Cancer is awful and destroys far too many lives, but what if we can help people survive by augmenting their medicine with better diets? New research is revealing that a diverse diet could help people essentially starve cancer. To be very clear: a diet change will not defeat cancer. The key takeaway here is that some medication can be more effective if matched with a diet that promotes healthy cells in your body which also stymies the development of cancer cells. We still have a long way to go when it comes to fighting cancer, but new developments every year help us on this healthy journey.
Seventy percent of T cells — the body’s most potent cancer-fighting immune cell — live along the gastrointestinal tract, making them highly sensitive to what you eat and what medicines you take. Over the last five years, scientists have started to understand how the gut microbiome influences T cells and the immune system, and how that can affect health and disease.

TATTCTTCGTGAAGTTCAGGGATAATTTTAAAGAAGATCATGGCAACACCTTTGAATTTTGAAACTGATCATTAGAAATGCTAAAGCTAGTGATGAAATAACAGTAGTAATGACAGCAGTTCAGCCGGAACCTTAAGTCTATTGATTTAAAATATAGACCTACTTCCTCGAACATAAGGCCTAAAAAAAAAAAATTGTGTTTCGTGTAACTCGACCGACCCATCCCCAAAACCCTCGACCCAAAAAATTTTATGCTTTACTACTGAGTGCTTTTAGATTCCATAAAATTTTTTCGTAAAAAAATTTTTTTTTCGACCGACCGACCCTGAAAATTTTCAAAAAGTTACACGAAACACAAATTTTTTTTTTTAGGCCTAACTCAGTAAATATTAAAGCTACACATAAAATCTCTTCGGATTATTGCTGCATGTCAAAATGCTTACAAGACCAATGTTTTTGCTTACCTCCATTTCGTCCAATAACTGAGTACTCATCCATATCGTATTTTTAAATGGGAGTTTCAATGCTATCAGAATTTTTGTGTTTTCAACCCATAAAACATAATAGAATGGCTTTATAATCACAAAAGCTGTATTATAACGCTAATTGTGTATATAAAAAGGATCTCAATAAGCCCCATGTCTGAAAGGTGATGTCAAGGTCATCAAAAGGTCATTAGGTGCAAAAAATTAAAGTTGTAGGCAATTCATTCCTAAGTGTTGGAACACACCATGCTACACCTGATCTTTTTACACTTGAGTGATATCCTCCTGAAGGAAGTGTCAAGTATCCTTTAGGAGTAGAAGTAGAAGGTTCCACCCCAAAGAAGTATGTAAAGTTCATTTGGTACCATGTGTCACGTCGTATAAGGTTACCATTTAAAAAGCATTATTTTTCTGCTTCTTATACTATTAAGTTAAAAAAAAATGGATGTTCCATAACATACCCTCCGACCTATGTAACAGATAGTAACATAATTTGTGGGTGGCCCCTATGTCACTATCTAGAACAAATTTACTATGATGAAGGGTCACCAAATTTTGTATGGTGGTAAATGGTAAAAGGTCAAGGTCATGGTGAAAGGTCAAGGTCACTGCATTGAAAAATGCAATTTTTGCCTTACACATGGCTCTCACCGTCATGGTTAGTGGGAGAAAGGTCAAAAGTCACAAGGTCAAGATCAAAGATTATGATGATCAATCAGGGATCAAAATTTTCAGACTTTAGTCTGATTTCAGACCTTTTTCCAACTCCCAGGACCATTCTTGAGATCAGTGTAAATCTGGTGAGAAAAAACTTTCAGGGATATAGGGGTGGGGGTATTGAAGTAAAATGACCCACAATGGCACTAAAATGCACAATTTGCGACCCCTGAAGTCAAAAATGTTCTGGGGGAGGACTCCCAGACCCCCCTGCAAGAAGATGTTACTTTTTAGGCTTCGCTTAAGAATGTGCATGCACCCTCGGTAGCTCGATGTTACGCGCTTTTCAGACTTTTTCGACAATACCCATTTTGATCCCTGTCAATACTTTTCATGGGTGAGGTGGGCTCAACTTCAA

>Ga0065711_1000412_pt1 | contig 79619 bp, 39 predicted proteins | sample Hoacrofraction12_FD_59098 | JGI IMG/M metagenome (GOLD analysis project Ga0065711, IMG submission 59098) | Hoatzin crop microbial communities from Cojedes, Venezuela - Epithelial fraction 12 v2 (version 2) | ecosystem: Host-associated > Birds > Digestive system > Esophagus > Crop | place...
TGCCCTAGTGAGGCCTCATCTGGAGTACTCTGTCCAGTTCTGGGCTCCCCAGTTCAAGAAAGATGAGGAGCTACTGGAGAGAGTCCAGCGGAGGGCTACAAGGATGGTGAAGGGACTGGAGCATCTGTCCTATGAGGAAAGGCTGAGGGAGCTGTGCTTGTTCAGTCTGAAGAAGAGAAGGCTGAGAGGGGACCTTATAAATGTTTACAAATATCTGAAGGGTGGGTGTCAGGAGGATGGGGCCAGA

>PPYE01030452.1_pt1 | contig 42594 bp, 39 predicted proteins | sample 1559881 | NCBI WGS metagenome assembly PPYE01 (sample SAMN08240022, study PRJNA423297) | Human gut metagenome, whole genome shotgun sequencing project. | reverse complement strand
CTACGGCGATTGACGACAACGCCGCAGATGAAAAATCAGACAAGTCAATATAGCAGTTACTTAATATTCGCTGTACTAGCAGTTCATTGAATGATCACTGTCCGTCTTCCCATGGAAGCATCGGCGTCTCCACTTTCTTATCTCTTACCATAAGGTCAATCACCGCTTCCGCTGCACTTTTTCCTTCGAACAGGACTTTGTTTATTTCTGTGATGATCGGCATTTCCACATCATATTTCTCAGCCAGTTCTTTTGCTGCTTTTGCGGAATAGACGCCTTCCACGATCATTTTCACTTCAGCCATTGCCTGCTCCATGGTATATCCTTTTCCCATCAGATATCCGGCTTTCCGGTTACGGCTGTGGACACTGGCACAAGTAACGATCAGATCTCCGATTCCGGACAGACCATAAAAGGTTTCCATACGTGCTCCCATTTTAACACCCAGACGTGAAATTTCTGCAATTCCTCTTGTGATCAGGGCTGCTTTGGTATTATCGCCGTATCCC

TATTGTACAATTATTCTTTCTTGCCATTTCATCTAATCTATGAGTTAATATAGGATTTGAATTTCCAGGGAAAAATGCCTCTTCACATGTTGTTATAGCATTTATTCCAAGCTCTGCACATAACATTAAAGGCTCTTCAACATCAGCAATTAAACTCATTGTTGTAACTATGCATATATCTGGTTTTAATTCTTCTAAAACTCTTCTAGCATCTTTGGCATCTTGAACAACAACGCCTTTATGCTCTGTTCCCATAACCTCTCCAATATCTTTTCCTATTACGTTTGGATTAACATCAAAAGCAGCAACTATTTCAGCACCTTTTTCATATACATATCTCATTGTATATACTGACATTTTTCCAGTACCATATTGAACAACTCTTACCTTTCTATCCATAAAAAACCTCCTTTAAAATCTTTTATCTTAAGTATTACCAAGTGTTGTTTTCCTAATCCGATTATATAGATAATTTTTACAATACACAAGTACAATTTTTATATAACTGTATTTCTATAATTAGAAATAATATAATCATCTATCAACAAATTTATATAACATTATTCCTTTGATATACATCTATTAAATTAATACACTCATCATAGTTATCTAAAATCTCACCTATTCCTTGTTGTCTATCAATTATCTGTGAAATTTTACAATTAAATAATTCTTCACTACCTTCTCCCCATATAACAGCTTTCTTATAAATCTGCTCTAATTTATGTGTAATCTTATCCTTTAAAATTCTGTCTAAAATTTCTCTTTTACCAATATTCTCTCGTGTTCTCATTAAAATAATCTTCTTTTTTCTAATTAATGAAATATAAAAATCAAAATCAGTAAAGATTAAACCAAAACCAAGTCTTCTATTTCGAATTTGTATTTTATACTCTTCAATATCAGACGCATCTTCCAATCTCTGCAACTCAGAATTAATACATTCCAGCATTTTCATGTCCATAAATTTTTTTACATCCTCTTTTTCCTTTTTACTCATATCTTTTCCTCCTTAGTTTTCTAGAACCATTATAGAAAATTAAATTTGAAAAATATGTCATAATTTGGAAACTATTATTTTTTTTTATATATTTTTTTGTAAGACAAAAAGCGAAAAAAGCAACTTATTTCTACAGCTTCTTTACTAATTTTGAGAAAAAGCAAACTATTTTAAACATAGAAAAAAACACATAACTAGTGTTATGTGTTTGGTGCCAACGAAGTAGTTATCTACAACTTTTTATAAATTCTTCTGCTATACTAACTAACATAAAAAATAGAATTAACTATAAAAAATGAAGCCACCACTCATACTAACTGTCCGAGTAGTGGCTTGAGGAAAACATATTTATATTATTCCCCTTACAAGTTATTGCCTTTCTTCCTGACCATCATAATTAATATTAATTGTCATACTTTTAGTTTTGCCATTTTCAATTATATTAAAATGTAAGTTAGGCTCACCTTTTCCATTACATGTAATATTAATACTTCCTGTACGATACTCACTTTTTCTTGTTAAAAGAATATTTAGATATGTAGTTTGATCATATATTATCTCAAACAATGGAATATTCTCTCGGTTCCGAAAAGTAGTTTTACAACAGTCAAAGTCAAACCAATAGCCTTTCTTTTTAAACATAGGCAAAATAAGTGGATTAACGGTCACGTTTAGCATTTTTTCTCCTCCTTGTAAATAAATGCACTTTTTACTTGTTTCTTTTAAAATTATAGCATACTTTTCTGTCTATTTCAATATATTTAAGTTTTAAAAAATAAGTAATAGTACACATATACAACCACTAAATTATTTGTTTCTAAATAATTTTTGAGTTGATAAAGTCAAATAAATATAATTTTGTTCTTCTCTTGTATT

The general consensus seems to be that more diversity in gut bacteria is better, and, many of the studies looking at what the gut of a cancer treatment responder looks like differ in terms of which types of bacteria are present, driving home that no single strain is overly important. The one consistent finding is that people with more diversity in their gut bacteria seem to have better responses to immunotherapy.